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Army National Guard Staff Sgt. Thomas Carpenter graduates from Brazilian Army jungle school
New York Army National Guard Staff Sgt. Thomas Carpenter, second from right, and other Soldiers who graduated from the Jungle Operations International Course conducted by the Brazilian Army Jungle Warfare Training Center, brandish their machetes following a graduation ceremony Nov. 30, 2019, in Manaus, Brazil. Carpenter was the 30th American soldier to graduate from the tough, demanding course. (Courtesy photo)

New York Army National Guard Staff Sgt. Thomas Carpenter, a Prospect resident, has successfully passed the six-week long International Jungle Operations Course run by the Brazilian army at its Center for Jungle Warfare Instruction in Manaus, Brazil.

Carpenter, a full-time non-commissioned officer in the 2nd Battalion, 108th Infantry, was the number three graduate in the class.

According to the U.S. Embassy in Brazil, he is the 30th American Soldier to graduate from the program.

“Most jungle military experts consider the Brazilian army Jungle Warfare School to be the premier jungle school in the world,” said Army Lt. Col. Rob Santamaria, a military liaison in the U.S. Embassy in Brasilia.

New York Army National Guard Staff Sgt. Thomas Carpenter, right, stands with two other soldiers recognized as honor graduates from the Jungle Operations International Course conducted by the Brazilian Army Jungle Warfare Training Center. Carpenter finished third in the class. (Courtesy photo)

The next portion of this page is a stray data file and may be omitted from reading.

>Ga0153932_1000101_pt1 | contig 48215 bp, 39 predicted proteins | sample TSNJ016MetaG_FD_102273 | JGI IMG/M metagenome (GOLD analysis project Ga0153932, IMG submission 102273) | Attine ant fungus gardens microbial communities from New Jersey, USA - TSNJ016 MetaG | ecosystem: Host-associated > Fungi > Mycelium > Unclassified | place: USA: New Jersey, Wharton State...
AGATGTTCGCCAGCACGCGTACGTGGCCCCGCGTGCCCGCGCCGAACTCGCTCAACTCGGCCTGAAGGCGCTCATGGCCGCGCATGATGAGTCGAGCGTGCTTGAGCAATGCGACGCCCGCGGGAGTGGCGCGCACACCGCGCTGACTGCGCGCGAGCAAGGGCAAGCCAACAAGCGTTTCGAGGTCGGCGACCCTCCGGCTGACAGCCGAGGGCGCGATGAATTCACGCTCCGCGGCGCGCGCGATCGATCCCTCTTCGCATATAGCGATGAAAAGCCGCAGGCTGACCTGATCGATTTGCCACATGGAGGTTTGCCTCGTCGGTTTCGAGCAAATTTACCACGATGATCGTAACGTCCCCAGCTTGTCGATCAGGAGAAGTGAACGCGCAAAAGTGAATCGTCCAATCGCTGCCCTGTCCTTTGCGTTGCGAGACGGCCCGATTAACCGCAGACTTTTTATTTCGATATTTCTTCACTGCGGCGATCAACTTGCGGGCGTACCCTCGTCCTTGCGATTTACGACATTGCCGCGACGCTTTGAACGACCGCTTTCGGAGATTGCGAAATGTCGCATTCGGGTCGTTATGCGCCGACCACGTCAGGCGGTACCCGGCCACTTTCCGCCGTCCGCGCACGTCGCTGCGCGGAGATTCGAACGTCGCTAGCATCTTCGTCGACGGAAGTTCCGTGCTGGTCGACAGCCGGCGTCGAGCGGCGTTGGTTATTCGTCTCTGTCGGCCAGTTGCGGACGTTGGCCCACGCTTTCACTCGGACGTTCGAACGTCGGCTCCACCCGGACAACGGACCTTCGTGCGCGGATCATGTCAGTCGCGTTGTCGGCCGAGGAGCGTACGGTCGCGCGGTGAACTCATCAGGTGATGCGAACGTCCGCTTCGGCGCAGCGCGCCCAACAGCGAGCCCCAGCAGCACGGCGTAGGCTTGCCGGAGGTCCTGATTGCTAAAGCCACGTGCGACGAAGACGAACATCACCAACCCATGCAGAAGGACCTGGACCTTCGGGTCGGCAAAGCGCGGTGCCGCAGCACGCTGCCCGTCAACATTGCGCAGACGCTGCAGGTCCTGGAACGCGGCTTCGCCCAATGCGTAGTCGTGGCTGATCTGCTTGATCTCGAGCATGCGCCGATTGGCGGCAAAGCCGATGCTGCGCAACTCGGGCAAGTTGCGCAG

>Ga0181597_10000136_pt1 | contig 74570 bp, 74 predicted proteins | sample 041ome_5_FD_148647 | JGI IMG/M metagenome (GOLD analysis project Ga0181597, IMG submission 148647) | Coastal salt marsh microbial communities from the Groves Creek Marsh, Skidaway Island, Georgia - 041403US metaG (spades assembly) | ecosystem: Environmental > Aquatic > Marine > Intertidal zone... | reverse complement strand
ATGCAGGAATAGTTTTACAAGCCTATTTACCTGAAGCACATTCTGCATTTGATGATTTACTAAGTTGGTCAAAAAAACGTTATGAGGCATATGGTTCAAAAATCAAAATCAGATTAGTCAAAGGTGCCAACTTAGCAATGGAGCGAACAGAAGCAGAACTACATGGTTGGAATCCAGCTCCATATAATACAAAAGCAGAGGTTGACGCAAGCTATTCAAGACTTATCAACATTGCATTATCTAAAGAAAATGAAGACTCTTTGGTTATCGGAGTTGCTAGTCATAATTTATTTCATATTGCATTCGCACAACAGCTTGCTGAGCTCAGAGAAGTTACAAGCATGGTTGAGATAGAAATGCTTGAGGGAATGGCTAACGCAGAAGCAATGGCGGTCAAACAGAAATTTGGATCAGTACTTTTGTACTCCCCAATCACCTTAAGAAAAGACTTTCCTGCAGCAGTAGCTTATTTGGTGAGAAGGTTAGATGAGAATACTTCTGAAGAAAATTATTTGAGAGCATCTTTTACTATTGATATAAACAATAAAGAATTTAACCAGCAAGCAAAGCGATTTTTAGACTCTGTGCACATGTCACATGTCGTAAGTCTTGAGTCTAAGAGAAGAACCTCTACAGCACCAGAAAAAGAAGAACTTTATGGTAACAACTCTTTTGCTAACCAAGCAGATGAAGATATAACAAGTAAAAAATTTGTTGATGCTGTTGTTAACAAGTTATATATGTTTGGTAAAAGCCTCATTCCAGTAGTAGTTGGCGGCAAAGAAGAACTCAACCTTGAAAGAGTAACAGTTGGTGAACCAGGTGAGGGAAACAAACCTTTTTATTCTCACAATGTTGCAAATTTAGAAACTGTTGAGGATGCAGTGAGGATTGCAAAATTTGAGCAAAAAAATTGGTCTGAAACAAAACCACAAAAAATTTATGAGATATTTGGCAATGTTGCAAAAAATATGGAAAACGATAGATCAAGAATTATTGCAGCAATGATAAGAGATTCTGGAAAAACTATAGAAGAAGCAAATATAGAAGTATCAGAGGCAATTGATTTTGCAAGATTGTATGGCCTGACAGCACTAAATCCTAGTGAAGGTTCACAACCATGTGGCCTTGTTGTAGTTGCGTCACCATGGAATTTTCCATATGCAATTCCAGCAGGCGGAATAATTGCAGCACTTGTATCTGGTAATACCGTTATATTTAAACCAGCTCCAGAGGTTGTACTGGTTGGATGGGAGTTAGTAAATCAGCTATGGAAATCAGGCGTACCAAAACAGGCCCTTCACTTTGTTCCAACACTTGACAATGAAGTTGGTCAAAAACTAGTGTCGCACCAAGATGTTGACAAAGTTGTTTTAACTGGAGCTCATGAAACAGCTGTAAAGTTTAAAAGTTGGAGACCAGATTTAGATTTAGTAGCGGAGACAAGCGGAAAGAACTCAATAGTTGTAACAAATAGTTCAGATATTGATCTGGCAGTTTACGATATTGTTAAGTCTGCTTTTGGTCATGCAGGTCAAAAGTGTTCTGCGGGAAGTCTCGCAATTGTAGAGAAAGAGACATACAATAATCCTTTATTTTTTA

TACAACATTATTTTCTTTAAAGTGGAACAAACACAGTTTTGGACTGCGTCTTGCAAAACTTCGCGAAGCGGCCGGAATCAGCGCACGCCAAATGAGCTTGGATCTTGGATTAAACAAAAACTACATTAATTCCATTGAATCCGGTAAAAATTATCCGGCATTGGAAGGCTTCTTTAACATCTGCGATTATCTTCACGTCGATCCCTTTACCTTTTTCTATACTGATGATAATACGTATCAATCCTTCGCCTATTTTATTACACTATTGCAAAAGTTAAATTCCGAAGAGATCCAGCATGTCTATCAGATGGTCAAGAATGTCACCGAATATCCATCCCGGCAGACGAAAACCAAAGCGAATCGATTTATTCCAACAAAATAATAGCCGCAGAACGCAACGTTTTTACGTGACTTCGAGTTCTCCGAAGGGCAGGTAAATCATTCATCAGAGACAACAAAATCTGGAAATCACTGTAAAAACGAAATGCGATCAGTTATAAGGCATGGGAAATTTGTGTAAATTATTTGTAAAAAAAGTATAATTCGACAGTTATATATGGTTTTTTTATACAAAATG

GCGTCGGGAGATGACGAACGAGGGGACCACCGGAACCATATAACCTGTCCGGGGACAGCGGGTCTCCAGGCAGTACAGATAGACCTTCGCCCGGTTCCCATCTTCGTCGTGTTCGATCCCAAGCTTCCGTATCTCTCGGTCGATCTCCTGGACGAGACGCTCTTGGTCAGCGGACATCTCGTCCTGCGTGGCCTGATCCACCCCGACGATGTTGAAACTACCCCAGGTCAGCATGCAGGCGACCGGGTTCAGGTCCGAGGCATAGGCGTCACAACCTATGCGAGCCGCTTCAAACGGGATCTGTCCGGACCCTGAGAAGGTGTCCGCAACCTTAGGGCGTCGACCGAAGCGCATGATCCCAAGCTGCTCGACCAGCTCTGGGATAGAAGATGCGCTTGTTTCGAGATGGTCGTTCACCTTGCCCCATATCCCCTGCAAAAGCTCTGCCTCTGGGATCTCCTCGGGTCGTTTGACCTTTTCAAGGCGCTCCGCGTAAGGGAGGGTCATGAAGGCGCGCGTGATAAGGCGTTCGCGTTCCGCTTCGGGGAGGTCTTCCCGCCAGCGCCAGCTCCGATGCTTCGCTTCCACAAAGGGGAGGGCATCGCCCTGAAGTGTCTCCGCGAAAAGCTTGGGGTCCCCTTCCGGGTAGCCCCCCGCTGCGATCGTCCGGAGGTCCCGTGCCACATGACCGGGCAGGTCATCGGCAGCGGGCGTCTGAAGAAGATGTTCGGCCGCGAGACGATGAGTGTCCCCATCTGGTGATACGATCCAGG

“Staff Sgt. Carpenter’s graduation from the Brazilian army Jungle Warfare Schools International Course has given the New York Army National Guard instant credibility and garnered much respect with the Brazilian army,” he added.

The New York National Guard entered into a training and exchange partnership with the Brazilian military in March of this year as part of the National Guard’s State Partnership Program.

The program pairs state National Guard’s with militaries in countries around the world.

The New York National Guard has had a partnership with the South African National Defence Force since 2003. The partnership with Brazil puts New York in the small group of state National Guard’s with two partners.

Carpenter, age 38, was selected to represent New York, because the invitation to send representatives to the jungle warfare school came at short notice, according to New York Army National Guard Command Sgt. Major David Piwowarski.

“He is a consummate professional who has always been willing to accept challenges,” Piwowarski explained.